A day in Banff Town


We had already had a pretty amazing trip and we were still only a few days in. I remember feeling like it was going so slowly and was lasting forever which is exactly what you want from a trip. Normally they whizz by so fast you don’t get a chance to breathe.

Our trip to Lake Louise had left us pretty exhausted so the next day was a little more on the relaxed side. We had a lazy morning and headed into Banff town to pick up some tickets for our upcoming adventures, have a mooch about and see some sights.


Now, we were a bit rubbish when we were in Banff town and only took a grand total of 2 pictures. Ooops. Perhaps this was because I had a minor major strop trying to find somewhere to park the van. The town is lovely but is very much a tourist centre, with gift shops, tourist information and a few museums.

We checked out the Whyte Museum of the Canadian Rockies for an hour or so. It wasn’t the best museum we have ever been to but did have some great displays (including some photographs of the early rock climbers in their full suits and skirts scaling mountains tied to each other with rope).

Their mission is described as:

“In the spirit of Peter and Catharine Whyte, the Whyte Museum of the Canadian Rockies acquires, preserves, interprets and makes accessible the history and culture of the Rocky Mountains of Canada by inspiring and cultivating the exchange of knowledge and ideas through our collections, programs and exhibitions.”

They also had an art exhibition on which was good to have a look around. It cost $10 per adult for entrance which was a little steep for what was there but it was a cute museum and had a few interactive displays for kids.

Lunch was next on the cards so we decided to check out The Bear Street Tavern which is highly recommended on TripAdvisor and also in our Lonely Planet guide. Stu went for a bison pizza and I a roast beef sandwich. Stu also opted for one of their beer tasters which gave him 8 mini beers to try (well 7 beers and a cider). Always a winner!


Nicely nourished we headed for the Cave & Basin National Historic Site, the birthplace of Canada’s National Park scheme which began in 1885. The site was discovered and turned into Canada’s first national park, people used to be able to bathe here in the natural mineral waters. Despite the eggy smell.            


Some wildlife hanging out in the car park!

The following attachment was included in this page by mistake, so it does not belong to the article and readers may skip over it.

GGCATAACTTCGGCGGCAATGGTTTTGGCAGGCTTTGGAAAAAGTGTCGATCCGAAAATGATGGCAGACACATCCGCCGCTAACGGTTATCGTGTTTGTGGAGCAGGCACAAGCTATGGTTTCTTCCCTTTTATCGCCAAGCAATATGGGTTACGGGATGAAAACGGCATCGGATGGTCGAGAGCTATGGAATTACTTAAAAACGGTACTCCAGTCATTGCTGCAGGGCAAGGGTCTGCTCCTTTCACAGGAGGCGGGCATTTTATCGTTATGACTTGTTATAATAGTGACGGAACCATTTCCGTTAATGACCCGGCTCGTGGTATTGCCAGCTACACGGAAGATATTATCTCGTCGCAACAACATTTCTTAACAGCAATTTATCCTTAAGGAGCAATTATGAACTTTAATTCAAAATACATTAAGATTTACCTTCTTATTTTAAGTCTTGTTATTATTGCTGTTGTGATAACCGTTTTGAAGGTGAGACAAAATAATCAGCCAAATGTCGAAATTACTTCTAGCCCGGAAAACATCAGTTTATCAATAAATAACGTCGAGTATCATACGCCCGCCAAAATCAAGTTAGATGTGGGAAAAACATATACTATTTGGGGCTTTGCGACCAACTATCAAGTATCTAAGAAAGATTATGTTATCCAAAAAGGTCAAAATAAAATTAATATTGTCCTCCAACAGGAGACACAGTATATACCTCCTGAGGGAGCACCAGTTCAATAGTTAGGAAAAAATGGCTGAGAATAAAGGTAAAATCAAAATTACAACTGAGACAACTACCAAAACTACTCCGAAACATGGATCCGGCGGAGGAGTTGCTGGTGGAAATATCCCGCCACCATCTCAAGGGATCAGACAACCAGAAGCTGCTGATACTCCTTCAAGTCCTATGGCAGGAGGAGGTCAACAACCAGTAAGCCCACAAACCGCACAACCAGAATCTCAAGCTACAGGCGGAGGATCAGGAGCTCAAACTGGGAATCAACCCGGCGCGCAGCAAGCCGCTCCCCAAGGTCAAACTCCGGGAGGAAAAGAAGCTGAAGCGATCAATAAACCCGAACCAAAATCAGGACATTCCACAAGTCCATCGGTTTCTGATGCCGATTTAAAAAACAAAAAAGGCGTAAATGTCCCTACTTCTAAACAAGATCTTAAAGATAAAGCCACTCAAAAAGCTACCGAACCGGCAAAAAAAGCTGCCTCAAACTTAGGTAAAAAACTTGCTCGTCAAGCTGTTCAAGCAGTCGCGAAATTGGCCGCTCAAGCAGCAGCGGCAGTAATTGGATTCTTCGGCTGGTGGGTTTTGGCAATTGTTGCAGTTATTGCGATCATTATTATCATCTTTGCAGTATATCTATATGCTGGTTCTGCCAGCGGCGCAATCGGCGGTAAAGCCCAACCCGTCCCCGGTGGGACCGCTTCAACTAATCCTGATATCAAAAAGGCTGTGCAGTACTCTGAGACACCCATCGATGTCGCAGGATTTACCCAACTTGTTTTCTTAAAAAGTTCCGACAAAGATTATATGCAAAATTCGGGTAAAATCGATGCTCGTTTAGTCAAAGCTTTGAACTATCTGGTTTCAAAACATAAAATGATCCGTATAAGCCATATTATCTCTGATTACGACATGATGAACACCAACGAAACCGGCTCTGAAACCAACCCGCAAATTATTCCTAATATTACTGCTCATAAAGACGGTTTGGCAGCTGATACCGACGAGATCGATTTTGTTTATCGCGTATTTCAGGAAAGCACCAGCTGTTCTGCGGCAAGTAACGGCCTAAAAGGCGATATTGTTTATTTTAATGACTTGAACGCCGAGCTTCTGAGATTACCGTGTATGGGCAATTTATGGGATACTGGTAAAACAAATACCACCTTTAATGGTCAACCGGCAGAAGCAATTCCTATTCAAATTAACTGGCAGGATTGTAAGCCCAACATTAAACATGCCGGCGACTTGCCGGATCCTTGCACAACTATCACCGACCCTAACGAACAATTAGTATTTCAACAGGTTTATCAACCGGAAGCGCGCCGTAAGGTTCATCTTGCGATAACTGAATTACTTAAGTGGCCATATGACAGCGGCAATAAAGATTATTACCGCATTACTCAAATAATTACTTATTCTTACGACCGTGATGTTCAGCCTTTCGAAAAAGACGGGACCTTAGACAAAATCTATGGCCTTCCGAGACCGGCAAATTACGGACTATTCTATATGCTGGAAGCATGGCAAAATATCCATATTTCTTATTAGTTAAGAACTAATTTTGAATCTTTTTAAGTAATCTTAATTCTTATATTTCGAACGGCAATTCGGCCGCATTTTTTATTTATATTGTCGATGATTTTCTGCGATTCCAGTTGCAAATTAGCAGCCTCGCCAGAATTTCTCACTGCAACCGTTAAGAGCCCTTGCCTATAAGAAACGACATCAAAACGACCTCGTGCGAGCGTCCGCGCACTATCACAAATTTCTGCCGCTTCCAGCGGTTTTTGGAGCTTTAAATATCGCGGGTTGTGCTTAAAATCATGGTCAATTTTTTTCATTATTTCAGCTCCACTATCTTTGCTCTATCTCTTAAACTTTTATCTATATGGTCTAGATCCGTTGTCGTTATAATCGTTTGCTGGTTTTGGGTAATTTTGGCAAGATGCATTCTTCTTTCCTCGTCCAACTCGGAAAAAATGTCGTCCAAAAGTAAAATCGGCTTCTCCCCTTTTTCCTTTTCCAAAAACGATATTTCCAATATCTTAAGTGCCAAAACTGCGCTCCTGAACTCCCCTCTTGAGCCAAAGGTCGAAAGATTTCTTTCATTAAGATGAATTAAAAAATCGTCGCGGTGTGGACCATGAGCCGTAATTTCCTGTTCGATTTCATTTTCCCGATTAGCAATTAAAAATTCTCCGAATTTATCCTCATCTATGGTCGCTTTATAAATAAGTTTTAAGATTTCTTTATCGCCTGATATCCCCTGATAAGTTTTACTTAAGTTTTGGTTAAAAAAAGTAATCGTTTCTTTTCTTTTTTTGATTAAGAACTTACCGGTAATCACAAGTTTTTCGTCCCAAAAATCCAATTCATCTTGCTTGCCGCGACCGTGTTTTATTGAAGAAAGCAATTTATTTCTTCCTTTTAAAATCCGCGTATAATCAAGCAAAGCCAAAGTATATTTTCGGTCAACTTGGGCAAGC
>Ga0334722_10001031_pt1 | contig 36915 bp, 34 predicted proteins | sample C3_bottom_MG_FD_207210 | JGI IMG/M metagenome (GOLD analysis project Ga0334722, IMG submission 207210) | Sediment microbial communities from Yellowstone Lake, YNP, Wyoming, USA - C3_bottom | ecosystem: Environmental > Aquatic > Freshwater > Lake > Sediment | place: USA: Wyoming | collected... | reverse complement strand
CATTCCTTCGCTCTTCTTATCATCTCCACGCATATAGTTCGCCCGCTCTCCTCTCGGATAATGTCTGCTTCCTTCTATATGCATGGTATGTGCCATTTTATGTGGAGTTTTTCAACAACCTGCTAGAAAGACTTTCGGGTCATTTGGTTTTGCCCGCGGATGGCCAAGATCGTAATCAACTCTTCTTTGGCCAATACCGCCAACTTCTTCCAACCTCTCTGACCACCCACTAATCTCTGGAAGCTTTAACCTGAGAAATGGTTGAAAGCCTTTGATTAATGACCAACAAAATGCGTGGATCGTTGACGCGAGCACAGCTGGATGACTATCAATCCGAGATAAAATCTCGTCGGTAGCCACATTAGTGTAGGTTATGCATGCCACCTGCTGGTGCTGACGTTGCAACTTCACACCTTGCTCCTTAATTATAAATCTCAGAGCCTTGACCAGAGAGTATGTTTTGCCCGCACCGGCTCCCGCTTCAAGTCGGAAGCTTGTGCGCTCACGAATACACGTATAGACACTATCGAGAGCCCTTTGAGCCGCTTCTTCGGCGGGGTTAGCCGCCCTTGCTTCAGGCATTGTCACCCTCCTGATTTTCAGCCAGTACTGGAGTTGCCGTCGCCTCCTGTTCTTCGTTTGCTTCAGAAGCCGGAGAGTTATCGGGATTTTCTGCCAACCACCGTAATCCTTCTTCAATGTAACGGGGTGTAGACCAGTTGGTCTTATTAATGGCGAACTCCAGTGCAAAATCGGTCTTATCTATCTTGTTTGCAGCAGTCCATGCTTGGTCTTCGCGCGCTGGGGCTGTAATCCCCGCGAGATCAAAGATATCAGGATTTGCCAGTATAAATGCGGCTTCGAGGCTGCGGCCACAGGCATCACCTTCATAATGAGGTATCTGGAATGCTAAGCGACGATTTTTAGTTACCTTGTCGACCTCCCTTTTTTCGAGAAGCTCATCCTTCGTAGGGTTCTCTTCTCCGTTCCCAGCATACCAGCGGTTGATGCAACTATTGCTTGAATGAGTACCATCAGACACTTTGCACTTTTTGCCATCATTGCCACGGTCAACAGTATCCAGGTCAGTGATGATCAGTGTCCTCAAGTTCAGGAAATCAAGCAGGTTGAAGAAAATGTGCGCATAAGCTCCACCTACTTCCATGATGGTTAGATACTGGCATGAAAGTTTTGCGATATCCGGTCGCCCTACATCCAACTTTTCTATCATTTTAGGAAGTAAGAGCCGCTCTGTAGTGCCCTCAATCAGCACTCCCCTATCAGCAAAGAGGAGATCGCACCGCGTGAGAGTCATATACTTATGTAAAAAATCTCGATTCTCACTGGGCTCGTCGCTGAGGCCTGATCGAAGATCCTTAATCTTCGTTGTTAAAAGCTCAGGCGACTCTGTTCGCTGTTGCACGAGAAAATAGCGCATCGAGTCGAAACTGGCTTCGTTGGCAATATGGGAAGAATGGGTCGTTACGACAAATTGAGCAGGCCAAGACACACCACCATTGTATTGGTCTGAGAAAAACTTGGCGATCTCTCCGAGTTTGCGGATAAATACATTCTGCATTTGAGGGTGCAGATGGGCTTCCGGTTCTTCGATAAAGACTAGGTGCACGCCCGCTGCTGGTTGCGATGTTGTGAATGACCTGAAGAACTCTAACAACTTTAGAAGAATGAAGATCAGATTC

Today the actual cave itself is protected as its home to a microscopic snail that lives on the water. It’s the only place left in the world that this snail still survives. You’re asked to not place your hands in the water but many people ignore that. Which is mildly irritating, much like taking photographs in places you’re asked not to. I understand why people do – for the experience etc etc but for me it’s disrespectful. We hung around in the cave for as long as we could stand the sulphur before taking a look round the old bath house.


It’s a fairly basic centre and there is a boardwalk around the site (which we didn’t try out) but is a lovely museum and historic site. I would recommend checking it out if you’re in Banff. Top tip – don’t queue for a ticket in the shop at the bottom, walk up the hill and grab one there.

As if that wasn’t enough for one day we headed over to the Banff Gondola. Just as we made our way from Wally (the van) to the queue for tickets I remembered I had pre-booked so we ran back to get the tickets and bumped into a couple from Birmingham! Small world!!

Annoyingly even if you have pre-booked you have to queue the same as everyone else to receive your allotted time. Ours was 3pm, which luckily for us was in about 5 minutes! As we were there in the shoulder season it was much quieter than in the height of summer so I imagine the experience is somewhat different. Each group/couple/family were given their own cable car to sit in which was a nice touch as I imagine in the UK we would have been packed in.


It takes about 8 minutes to get to the top and you get some fab views on the way up. The visitor centre at the top was under construction when we were there but the rebuild promises amazing views 7486 ft (2281 m) above sea level.



Nearly finished visitor centre 

Once you’re at the top there is a lovely boardwalk to Sanson’s Peak where a weather station used to be based. It is a bit up and down but is all on decked pathways so is fairly easy going. It was pretty windy up there so keep hold of your hats!!! 

This was one of two cable cars we visited and for both the pictures speak for themselves!!!


Our last stop of the day was MUCH MORE RELAXING! Banff Upper Hot Springs!!! A hot spring 5 minutes walk up the road from the gondola and is a great way to finish off the day. There is one main pool sat right in the mountains giving you an amazing view. The entry was really cheap and you can also rent a towel and swimsuit. Once you’re showered (some people took this WAY more seriously than others might I add) you walk through into the pool and can relax in the warm waters.

What more could you want!! I love a hot spring and aim to make my way around the world visiting these hot baths that I fell in love with in Budapest!

We didn’t take any pictures at the hot springs – even though there was a viewing platform where you could see right down into the pool – as it’s a little weird but mainly because it’s nice to not share everything!!!

Banff town didn’t let us down overall, we had some great food, great views, culture, history and a soak in a giant bath!!